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Book Review: Legacy

This book review by Player Development Project Magazine Editor, Dave Wright of the best-selling book, Legacy by James Kerr outlines some fantastic examples of best practice. In this summary of some of the key points, Dave gives his view on the value of this book and shares several core concepts that you can utilise in your environment.

 

“Excellence is a process of evolution, of cumulative learning, of incremental improvement”

In your own personal development, having a breadth of reading and a desire to look outside of just football adds value to your own knowledge and your package as a coach. Legacy is one of the best sporting books I have read and outlines some of key but simple ideas as to how you can add value to your players development. The book tries to translate the unbelievably successful All Black rugby culture and investigate how to apply it to a commercial environment. The environment created under the guidance of the coaches but developed by the players is about more than just winning. There are few better books that demonstrate what a team should be and how we as coaches should carry ourselves in our quest for success – however that’s defined.

In this book, James Kerr interviews legends of rugby, business high performers and psychology experts ranging from All Blacks Coaches, Steve Hansen, Sir Graham Henry, Wayne Smith through to Saatchi & Saatchi Executive Chairman,  Kevin Roberts and team psychologist, Gilbert Enoka. Kerr examines the cultural shift that the All Blacks undertook following their catastrophic failure in the 2007 Rugby World Cup by looking within and identifying the key weaknesses in their own environment. This was an at times brutal process in self-reflection but in the end it resulted in the highest winning percentage of any sports team on the planet.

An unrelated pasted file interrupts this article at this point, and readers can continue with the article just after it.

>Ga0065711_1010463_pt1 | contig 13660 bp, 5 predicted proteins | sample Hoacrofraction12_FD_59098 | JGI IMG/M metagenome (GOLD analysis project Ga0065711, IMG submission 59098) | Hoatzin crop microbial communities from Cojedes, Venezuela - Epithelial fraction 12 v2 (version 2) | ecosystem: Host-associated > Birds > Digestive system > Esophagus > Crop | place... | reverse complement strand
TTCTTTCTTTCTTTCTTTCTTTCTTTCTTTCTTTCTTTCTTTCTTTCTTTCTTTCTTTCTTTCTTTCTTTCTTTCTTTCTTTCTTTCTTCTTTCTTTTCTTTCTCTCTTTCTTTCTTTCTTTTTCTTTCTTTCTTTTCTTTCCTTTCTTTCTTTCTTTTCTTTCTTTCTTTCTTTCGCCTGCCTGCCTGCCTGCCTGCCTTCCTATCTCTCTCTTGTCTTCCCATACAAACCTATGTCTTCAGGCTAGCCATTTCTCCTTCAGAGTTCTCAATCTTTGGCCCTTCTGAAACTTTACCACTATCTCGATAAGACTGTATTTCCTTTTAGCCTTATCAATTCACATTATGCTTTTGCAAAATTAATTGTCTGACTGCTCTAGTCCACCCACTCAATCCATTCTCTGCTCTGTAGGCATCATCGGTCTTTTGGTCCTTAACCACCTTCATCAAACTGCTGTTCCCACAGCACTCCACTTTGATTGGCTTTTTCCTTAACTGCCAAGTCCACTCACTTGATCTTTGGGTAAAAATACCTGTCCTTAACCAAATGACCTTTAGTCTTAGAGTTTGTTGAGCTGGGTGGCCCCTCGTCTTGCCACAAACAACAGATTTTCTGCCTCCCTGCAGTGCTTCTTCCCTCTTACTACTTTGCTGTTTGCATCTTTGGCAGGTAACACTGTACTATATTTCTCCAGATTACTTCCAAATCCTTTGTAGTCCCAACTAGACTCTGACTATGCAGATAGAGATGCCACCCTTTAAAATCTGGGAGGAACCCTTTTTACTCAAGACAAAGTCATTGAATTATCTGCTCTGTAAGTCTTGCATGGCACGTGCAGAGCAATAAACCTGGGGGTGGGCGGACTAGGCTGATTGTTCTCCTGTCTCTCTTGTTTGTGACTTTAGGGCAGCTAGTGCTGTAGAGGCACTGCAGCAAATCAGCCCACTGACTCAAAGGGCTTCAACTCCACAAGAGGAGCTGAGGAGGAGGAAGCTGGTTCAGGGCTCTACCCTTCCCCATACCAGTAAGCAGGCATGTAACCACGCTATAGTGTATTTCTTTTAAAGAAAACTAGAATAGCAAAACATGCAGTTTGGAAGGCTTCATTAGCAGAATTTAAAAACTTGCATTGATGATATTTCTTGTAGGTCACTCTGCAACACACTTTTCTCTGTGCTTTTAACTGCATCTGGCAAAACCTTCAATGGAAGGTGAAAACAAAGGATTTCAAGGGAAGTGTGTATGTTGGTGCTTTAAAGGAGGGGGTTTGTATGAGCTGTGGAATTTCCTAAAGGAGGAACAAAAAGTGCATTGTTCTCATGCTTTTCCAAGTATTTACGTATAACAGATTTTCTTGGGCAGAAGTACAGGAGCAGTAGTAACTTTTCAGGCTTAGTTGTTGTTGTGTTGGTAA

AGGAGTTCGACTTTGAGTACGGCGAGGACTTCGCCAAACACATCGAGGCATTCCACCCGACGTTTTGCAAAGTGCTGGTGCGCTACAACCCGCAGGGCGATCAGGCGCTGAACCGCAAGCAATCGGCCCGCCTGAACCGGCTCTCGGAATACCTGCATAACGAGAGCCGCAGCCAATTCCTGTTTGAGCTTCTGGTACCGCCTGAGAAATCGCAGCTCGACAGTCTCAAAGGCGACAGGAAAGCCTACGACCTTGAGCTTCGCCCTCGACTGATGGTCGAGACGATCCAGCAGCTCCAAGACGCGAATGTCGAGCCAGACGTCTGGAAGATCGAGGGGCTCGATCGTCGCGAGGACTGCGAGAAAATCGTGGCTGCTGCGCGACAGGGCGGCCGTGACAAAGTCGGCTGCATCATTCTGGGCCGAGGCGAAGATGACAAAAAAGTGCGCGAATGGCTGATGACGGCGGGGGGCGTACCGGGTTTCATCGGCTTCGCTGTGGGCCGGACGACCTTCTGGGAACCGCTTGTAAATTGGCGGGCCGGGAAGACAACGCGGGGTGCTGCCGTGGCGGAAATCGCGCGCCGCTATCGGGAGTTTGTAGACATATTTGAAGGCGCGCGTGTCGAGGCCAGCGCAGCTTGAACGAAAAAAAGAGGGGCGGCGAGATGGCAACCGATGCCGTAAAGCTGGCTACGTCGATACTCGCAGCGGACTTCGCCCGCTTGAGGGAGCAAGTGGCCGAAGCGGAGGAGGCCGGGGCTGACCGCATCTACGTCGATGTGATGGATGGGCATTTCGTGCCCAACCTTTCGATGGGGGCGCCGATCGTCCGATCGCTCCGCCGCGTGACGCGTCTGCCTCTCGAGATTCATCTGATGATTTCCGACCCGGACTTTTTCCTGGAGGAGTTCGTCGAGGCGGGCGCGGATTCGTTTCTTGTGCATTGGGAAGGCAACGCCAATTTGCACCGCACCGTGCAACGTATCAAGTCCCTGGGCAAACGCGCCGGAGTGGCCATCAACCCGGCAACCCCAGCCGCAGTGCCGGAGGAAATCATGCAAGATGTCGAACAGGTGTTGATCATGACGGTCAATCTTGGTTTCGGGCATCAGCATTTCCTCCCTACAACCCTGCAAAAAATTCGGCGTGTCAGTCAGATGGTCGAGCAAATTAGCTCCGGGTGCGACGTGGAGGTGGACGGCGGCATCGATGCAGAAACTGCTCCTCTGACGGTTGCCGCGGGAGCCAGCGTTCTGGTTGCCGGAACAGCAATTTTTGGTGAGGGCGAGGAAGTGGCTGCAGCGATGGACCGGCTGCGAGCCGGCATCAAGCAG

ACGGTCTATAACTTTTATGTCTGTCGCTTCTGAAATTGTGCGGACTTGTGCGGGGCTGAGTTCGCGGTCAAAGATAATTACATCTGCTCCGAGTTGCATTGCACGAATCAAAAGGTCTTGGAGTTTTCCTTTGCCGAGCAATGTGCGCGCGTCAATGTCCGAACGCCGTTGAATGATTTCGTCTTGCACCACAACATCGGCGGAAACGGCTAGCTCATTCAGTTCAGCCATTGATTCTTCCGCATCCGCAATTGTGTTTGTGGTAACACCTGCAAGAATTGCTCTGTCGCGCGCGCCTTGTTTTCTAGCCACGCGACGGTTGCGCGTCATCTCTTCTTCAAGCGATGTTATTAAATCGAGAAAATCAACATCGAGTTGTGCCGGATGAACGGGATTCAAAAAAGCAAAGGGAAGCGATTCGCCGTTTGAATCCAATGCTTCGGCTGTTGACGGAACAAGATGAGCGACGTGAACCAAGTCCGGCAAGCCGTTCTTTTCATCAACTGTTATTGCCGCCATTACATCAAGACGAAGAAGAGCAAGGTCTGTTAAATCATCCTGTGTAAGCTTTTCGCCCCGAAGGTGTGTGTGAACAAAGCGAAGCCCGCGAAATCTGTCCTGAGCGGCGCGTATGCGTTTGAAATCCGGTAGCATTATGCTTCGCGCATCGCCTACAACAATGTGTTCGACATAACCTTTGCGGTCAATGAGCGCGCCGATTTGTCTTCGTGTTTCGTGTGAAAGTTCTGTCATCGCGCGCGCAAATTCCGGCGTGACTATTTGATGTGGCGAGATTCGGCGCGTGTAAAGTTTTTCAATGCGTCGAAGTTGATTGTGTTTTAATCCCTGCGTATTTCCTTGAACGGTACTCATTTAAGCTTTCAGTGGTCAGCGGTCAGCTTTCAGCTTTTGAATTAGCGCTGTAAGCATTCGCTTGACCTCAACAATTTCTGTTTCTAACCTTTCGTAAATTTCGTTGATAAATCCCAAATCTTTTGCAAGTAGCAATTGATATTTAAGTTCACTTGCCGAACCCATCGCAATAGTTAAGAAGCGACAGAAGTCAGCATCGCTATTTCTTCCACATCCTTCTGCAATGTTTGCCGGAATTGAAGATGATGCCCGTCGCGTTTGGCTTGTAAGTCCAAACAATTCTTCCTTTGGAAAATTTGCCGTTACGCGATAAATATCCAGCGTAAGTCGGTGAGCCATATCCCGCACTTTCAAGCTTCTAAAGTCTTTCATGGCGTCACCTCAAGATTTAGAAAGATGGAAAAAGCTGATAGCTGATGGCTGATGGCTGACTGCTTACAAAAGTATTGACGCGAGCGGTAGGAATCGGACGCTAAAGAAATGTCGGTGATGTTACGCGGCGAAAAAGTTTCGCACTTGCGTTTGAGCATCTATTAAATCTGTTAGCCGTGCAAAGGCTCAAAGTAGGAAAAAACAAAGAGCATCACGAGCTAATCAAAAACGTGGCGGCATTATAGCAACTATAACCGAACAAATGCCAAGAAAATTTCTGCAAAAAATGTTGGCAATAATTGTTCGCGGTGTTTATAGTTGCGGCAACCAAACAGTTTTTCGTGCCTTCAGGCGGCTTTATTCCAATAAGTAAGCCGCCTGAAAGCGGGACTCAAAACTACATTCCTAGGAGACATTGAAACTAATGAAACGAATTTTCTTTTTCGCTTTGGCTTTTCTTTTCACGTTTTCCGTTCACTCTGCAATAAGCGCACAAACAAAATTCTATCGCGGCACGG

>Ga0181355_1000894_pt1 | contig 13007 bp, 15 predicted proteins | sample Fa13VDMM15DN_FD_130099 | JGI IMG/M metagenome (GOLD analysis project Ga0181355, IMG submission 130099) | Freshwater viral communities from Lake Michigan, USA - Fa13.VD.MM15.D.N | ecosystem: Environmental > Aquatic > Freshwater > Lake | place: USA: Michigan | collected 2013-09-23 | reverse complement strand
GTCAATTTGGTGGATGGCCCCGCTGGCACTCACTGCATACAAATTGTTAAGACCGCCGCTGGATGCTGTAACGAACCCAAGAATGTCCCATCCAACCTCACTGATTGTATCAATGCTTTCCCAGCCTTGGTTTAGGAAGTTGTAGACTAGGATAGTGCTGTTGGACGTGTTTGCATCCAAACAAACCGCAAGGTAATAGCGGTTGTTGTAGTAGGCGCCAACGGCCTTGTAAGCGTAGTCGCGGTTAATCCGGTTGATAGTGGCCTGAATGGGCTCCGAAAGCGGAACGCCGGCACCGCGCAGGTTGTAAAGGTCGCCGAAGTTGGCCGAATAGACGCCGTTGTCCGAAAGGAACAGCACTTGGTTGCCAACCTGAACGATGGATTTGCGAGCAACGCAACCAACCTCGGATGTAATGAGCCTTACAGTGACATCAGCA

So what can you take away for your own coaching environment?

Character: How to stay humble despite success and using your losses as the biggest opportunity to learn. Not only did the All Blacks learn from their results, positive or negative, but they created a culture where everyone was accountable, not just to their coaches, but more importantly to their team mates.

Sacrifice – Champions do Extra: Kerr discusses this core belief with All Blacks & Brisbane Broncos legend Brad Thorn – a colossus of a man who played over 200 NRL games in rugby league before switching to rugby union and playing 60 test matches. Thorn, known as a fitness fanatic off the field and a war horse on it, speaks about his desire to always go above and beyond in his training. Perhaps this is the reason he played professionally until the age of 40?

Values: By creating and sticking to key principles and beliefs about what the All Blacks team represented, even going to the lengths of creating a ‘no dickheads’ policy, Kerr discusses the values of the team and how the legacy of the team was created through the annals of history and former great players, like Sean Fitzpatrick and John Kirwan.

Learning: How to create the optimum learning environment and then acting on it. Kerr discusses research around how “human beings are motivated by purpose, autonomy and a drive towards mastery” – outlining how good leaders can ensure players or staff within their organisation can go about ensuring that kind of learning environment

Leadership: Kerr examines the concept of player ownership, how the All Blacks implemented this and empowered the players to take responsibility for their own environment, their own team protocols and building the culture.

Pressure: Kerr discusses key ideas with managing, dealing with and embracing pressure. He discusses Richie McCaw’s ability to get ‘back into the moment’ and the idea of ‘red head’ and ‘blue head’ – one being a loss of focus, the other the ability to maintain composure and calm in the face of adversity. Regardless of the context of the game, the scoreboard or the clock. Kerr discusses how can you stick to your processes and believe in what you’ve practiced with key members of the All Blacks playing and coaching staff.

Authenticity: The value in coaches and players knowing themselves, staying true to yourself and honesty within your environment.

“Leaders create leaders by passing on responsibility, creating ownership, accountability and trust.”

From a coaching perspective there is no better team culture to examine in your quest to engage in best practice for your own players. There are dozens of anecdotes and lessons to be taken from this book and it is a must read for all coaches regardless of the level you’re working at.

 

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